• Lascivious ‘Love’ comes to Cannes


    CANNES, France: This year’s Cannes Film Festival got its first taste of full-blown controversy on Thursday after a late-night screening of an Argentine director’s hyper-sexual 3D movie, “Love”.

    The picture leaves nothing to the imagination as it tells the story of a young couple’s tempestuous love affair, featuring over a dozen extremely graphic unsimulated sex scenes, including close-up ejaculations, orgies, a threesome and a transvestite prostitute.

    The posters had already given “Love” plenty of notoriety ahead of its premiere on the French Riviera, with one featuring a penis post-climax.

    The crowds trying to gain entry for the midnight screening were so large that dozens of ticket-holders had to be turned away and arguments broke out outside the Grand Palais theatre.

    “For years, I have dreamed of making a film that would fully reproduce the passion of a young couple in love, in all its physical and emotional excesses,” Paris-based director Gaspar Noe said in a statement ahead of the screening.

    Some of the audience gave a standing ovation at the end of the film. But many critics seemed unconvinced by Noe’s “blood, sperm and tears” vision.

    “Like bad sex, (it) seems to go on forever with no climax or ending in sight,” tweeted Sophie Kaufman, of Little White Lies movie magazine.

    Noe, who learnt filmmaking in France and lives there, said he wanted to transcend “the ridiculous division that dictates no normal film can contain overtly erotic scenes, even though everyone loves to make love”.

    The story follows a young American man in Paris, Murphy, looking back on his lost love, Electra, and their time together.

    Noe puts himself at the center of the story — the lead character is a budding filmmaker who talks about wanting to make an explicit film about love and sex. Two of the side characters in the film are even called Gaspar and Noe, the latter played by the director himself, wearing a wig.

    3D has been used for hardcore pornography before, but this is thought to be the first time it has been used for sex scenes in an arthouse film.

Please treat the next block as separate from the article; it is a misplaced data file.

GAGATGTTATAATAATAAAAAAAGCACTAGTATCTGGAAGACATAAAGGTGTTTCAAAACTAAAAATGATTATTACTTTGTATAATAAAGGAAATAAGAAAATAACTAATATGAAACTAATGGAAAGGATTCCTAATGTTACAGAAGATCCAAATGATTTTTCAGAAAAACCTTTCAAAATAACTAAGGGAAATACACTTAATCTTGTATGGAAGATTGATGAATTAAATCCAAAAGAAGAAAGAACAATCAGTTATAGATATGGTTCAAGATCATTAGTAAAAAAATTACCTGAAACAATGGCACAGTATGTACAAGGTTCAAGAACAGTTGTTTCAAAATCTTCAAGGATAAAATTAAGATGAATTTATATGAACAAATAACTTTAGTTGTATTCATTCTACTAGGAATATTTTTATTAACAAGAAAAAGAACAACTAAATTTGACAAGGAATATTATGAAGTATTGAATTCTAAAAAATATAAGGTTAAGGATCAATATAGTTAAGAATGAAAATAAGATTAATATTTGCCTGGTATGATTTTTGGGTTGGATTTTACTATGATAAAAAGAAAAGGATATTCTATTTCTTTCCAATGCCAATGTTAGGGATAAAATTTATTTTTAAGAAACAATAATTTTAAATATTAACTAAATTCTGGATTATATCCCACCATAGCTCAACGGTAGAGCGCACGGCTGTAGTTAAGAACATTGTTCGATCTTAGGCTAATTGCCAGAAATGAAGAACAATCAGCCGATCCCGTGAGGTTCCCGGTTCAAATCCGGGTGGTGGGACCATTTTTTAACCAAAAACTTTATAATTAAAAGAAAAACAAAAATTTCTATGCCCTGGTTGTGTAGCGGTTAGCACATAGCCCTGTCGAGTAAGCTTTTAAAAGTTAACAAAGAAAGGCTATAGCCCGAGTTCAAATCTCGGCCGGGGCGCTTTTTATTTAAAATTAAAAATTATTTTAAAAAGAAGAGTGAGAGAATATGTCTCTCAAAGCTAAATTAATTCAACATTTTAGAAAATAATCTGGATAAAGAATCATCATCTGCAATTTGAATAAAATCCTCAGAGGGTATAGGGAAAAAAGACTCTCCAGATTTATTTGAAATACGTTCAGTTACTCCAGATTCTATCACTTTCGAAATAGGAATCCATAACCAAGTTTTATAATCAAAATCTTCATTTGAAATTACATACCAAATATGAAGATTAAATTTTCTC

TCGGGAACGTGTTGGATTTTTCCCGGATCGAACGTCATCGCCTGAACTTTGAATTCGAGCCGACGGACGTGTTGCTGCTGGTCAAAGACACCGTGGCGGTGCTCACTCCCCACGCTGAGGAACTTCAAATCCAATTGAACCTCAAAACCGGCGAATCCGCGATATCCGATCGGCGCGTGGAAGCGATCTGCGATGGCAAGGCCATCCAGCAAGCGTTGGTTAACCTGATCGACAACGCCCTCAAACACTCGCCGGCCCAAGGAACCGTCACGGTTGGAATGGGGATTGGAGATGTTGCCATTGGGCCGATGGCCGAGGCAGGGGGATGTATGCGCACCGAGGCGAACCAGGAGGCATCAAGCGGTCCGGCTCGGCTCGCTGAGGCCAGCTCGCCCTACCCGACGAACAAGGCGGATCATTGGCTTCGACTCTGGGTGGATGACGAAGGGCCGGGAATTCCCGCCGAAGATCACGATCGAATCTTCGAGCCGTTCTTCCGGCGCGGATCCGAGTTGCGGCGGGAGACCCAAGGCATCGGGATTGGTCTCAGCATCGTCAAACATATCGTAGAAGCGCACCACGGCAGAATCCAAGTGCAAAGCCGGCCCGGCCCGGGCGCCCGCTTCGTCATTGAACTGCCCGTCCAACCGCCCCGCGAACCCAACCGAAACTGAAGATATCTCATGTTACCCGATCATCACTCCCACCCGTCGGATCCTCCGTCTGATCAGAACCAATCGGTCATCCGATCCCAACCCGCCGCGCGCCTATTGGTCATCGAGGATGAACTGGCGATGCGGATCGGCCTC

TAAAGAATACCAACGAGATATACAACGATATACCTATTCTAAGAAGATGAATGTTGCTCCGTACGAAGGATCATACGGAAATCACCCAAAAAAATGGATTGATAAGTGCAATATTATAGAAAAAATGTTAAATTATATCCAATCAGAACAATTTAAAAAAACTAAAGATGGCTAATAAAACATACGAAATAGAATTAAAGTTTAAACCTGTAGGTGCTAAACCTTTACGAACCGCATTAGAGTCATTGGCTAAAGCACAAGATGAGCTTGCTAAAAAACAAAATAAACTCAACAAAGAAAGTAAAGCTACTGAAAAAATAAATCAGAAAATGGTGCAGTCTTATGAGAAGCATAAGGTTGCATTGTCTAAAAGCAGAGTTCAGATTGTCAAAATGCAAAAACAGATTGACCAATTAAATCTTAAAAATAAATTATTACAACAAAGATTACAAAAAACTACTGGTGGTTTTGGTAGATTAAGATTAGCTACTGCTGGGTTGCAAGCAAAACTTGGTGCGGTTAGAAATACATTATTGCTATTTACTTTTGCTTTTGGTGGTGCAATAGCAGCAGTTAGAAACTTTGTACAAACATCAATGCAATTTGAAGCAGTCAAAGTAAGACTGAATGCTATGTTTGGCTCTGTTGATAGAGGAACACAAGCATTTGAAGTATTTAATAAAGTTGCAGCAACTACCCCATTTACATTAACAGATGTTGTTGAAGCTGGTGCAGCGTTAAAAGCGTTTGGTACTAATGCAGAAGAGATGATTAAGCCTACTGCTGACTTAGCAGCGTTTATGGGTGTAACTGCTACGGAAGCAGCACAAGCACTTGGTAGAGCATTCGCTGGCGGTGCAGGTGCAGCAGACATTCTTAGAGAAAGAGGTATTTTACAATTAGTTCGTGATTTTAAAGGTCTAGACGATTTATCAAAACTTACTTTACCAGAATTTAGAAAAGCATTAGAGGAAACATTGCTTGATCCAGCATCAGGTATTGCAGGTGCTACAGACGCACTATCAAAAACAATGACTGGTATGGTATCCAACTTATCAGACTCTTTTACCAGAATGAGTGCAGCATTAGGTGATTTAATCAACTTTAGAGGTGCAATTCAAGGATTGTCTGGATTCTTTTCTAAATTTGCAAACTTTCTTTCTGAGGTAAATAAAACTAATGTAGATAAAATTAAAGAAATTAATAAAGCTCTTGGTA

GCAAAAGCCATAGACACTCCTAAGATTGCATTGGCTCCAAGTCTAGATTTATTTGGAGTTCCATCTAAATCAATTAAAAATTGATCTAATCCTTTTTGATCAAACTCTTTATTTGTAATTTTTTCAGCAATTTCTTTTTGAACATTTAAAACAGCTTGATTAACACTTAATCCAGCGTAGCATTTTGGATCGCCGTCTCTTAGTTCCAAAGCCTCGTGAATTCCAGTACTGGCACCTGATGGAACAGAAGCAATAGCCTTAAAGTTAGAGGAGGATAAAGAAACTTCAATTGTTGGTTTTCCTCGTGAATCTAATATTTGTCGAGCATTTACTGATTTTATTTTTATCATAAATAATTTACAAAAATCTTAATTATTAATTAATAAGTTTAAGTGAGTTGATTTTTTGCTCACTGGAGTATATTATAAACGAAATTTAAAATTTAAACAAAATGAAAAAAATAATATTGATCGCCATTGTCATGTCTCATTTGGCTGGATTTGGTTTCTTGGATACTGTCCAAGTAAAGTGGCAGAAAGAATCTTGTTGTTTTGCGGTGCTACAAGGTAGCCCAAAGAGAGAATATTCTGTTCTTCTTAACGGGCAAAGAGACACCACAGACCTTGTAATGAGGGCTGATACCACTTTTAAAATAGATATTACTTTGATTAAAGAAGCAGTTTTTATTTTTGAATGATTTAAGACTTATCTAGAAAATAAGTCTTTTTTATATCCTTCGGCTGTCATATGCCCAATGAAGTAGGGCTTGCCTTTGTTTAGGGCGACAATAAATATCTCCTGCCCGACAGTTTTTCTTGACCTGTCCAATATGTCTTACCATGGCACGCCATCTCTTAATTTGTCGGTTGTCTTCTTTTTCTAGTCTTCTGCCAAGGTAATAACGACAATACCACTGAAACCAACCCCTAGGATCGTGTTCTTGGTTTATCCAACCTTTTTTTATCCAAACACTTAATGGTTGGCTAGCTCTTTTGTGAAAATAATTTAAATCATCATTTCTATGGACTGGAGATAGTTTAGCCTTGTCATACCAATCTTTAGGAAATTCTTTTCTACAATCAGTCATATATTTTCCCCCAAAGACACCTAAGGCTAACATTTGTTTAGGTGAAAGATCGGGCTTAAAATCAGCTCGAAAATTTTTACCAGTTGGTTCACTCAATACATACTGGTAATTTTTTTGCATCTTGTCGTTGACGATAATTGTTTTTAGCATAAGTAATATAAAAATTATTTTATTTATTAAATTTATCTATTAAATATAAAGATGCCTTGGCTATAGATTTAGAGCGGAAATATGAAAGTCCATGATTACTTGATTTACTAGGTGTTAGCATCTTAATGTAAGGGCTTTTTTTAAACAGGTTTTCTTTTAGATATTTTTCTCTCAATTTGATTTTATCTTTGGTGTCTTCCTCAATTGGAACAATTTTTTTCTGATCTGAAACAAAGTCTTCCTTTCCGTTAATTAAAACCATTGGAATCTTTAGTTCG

“I felt that 3D would allow the viewer a greater sense of identification with the lead character and his nostalgic state,” Noe said.

    Noe is no stranger to controversy. In 2002, a screening of his film “Irreversible” at Cannes led to several ambulances being called for audience members who could not cope with its in-your-face rape scene.

    With his latest movie, the director said in the statement much of the credit went to his cast.

    “More than in my previous films I owe the result to the daring and trust of the actors… who joyfully agreed to play the three main roles,” he said.

    Cannes festival director Thierry Fremaux introduced the screening and the three unknown stars by saying the audience “will know them very, very well in two hours”.

    “Love” got a largely negative response from critics on Twitter.

    “Just Gaspar Noe badly sketching a souring relationship. And the sex scenes get boring after a while,” wrote Isabel Stevens, of Sight and Sound magazine, on Twitter.

    BBC film critic Jason Solomons said it “was definitely not a porn film — the dialogue’s not up to that level”.

    Variety gave a more nuanced critique, saying “you’ve gotta hand it to Noe for leaving no taboo unturned, and for putting so much of himself into a film that’s bound to leave titillation seekers resenting its creator during the long stretches of wallowing introspection between climaxes.”

    Fremaux jumped to Noe’s defense at a press conference, saying “the last thing to do at Cannes is read the critics”.

    “Gaspar Noe has made a film that some love and some hate. Literature and painting visit the question of the representation of the body, of sex, of physical love, but very few filmmakers have done so in 120 years of the history of cinema,” said Fremaux.



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